LICHTER REAL ESTATE NUMBER THREE v. GREATER NEW YORK INSURANCE COMPANY

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Supreme Court, Appellate Division, First Department, New York.

LICHTER REAL ESTATE NUMBER THREE, L.L.C., Plaintiff-Respondent, v. GREATER NEW YORK INSURANCE COMPANY, Defendant-Appellant.

Decided: August 30, 2007

SAXE, J.P., NARDELLI, BUCKLEY, SWEENY, MALONE, JJ. Richard C. Rubinstein, New York, for appellant. Kera Graubard & Litzman, New York (Martin S. Kera of counsel), for respondent.

Order, Supreme Court, New York County (Marilyn Shafer, J.), entered March 6, 2006, which denied defendant's motion to dismiss the complaint as barred by the two-year contractual limitations period, unanimously reversed, on the law, without costs, the motion granted and Greater New York Insurance Company is declared not obligated to afford plaintiff coverage under the policy.

 The policy at issue contained a provision that any legal action for coverage under it must be brought within two years of the date the direct physical loss or damage occurred.   Plaintiff commenced this action on June 7, 2005.   However, the date of the direct physical loss or damage from which plaintiff's two-year limitations period must to be measured was the date the steam riser broke, in November, 2002, as both plaintiff's loss of rent claim and its mold remediation claim were predicated on that event.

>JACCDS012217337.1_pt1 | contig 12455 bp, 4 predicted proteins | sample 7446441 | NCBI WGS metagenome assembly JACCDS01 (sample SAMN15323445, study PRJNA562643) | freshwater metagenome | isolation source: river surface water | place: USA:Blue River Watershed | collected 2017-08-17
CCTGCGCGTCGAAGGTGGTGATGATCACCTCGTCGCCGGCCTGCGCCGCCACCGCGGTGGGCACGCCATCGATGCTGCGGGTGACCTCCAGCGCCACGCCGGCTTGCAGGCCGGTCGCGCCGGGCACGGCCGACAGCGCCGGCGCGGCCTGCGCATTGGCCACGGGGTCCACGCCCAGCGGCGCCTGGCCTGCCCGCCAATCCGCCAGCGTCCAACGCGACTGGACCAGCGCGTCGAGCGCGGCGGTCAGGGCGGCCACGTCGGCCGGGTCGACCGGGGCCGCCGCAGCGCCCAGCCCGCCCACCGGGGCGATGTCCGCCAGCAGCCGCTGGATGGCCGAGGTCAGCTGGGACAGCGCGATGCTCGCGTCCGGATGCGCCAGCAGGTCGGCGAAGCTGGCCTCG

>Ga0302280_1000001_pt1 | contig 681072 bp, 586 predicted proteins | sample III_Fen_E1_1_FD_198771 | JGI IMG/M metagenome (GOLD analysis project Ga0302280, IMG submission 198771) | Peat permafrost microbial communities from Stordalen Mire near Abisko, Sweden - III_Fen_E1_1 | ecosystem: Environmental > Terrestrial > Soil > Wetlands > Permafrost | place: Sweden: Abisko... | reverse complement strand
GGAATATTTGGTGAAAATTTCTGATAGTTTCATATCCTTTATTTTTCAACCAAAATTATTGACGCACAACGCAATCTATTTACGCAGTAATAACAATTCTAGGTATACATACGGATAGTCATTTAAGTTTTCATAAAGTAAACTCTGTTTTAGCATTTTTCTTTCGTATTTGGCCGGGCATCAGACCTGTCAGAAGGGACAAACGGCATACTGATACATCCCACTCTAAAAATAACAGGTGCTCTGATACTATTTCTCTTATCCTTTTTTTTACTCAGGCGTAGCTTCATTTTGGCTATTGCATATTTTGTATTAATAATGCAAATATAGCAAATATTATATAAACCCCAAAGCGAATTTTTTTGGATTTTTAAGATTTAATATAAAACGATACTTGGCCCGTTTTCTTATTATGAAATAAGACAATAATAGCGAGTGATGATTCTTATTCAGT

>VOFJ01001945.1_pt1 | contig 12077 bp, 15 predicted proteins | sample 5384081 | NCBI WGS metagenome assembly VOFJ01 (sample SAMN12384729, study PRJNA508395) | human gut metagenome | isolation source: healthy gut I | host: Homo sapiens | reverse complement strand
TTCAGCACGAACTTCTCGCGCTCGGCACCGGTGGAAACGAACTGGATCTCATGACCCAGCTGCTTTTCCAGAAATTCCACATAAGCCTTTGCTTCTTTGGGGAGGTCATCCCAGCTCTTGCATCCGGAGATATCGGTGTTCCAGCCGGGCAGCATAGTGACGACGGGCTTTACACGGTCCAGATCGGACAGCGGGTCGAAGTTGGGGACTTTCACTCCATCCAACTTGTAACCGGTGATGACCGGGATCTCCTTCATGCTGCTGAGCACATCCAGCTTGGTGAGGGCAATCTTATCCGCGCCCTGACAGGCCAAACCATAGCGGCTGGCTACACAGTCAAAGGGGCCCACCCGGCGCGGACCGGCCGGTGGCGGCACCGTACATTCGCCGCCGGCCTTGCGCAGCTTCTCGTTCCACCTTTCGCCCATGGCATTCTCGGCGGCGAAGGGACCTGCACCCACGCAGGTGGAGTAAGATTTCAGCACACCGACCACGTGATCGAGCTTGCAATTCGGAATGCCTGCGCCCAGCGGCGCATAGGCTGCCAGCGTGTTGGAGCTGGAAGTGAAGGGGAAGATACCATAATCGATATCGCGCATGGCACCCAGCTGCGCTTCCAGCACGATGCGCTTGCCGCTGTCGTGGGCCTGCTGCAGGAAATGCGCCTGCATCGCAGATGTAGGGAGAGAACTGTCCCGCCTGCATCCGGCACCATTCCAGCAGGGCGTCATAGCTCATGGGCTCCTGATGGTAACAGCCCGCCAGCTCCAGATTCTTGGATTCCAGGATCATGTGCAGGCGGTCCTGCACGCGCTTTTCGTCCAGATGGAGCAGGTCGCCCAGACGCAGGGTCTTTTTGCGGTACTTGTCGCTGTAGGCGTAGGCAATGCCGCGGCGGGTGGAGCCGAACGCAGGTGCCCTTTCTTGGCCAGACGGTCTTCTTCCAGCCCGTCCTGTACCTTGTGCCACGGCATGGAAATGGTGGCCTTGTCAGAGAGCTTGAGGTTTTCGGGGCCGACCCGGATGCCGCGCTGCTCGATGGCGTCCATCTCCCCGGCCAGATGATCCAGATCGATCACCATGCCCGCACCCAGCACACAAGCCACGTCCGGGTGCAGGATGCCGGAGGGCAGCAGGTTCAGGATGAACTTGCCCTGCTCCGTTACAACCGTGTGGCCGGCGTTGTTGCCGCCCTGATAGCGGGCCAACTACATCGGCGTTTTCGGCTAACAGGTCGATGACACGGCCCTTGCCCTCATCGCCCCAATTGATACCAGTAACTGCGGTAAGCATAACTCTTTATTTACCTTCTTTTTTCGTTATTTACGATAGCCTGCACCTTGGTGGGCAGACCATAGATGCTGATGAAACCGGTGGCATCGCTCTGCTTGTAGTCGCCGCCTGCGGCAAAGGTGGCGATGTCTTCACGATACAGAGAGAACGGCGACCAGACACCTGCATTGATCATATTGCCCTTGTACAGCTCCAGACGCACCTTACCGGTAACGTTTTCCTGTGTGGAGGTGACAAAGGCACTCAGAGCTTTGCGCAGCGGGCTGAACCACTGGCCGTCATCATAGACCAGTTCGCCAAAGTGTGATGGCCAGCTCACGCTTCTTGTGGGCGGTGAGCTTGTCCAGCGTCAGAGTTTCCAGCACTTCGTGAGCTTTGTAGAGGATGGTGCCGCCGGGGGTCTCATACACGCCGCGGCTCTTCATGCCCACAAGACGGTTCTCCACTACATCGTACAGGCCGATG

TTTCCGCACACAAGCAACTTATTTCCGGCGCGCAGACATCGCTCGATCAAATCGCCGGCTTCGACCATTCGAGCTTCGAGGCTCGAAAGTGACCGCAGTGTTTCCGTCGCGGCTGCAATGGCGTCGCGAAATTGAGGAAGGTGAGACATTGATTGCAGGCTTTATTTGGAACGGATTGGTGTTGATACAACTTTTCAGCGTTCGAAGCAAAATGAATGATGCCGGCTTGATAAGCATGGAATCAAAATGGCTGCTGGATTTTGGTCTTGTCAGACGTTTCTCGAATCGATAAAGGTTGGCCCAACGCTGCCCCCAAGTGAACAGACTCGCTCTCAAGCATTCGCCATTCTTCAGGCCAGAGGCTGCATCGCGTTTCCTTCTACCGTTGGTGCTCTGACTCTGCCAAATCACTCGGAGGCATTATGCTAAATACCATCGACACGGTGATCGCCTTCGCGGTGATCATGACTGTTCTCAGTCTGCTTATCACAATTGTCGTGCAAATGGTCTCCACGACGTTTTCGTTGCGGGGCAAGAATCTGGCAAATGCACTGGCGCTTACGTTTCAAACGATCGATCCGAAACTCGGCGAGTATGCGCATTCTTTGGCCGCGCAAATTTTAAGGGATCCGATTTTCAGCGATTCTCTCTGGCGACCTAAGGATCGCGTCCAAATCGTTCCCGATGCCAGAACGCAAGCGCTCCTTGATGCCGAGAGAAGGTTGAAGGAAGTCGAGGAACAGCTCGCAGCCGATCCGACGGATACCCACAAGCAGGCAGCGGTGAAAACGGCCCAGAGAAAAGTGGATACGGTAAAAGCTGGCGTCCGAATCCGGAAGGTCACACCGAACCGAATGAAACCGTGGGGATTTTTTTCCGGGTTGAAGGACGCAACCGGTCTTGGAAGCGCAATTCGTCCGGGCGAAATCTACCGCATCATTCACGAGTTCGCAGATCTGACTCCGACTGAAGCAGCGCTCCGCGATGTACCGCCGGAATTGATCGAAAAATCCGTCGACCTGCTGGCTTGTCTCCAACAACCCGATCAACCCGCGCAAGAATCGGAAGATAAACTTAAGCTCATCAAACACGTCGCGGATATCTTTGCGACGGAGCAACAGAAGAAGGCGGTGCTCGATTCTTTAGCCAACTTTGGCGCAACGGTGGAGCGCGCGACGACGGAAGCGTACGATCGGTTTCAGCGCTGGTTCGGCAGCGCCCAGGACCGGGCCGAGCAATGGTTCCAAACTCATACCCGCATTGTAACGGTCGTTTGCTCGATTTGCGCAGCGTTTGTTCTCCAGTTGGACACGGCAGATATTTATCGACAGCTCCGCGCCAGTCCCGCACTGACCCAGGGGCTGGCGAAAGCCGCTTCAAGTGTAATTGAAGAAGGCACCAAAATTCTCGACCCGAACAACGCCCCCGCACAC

There is no merit to plaintiff's contention that the date from which this contractual limitation period must begin to run is the first time a mold test disclosed dangerous levels of mold contamination, on June 23, 2003.   Under New York law, the loss date is the date of “the occurrence of the casualty or event insured against” (see Morgan Guar. Trust Co. of N.Y. v. Aetna Cas. & Sur. Co., 199 A.D.2d 72, 604 N.Y.S.2d 952 [1993], citing Margulies v. Quaker City Fire & Mar. Ins. Co., 276 App.Div. 695, 97 N.Y.S.2d 100 [1950];  Califano v. Citizens Ins. Co. of N.J., 163 Misc. 542, 296 N.Y.S. 234 [Sup. Ct. 1937], affd., 252 App.Div. 731, 299 N.Y.S. 303 [1937] ).

 Nor may plaintiff rely on the date-of-discovery rule.   For that rule to apply, an insured must demonstrate that an earlier inspection, diligently undertaken in the face of discovered facts, would not have revealed the cause of the loss (see Morgan Guar. Trust Co. v. Aetna, 199 A.D.2d at 73, 604 N.Y.S.2d 952).   Here, the tests in December, 2002 and in March, 2003 revealed the presence of mold contamination, albeit not yet the dangerous levels of mold that were first found at the time of the June 23, 2003 test.   This is insufficient to establish that the cause of the claimed loss could not have been revealed sooner than June 7, 2003.

Thus, plaintiff's action against ICGNY was barred by the Policy's two-year contractual limitations period.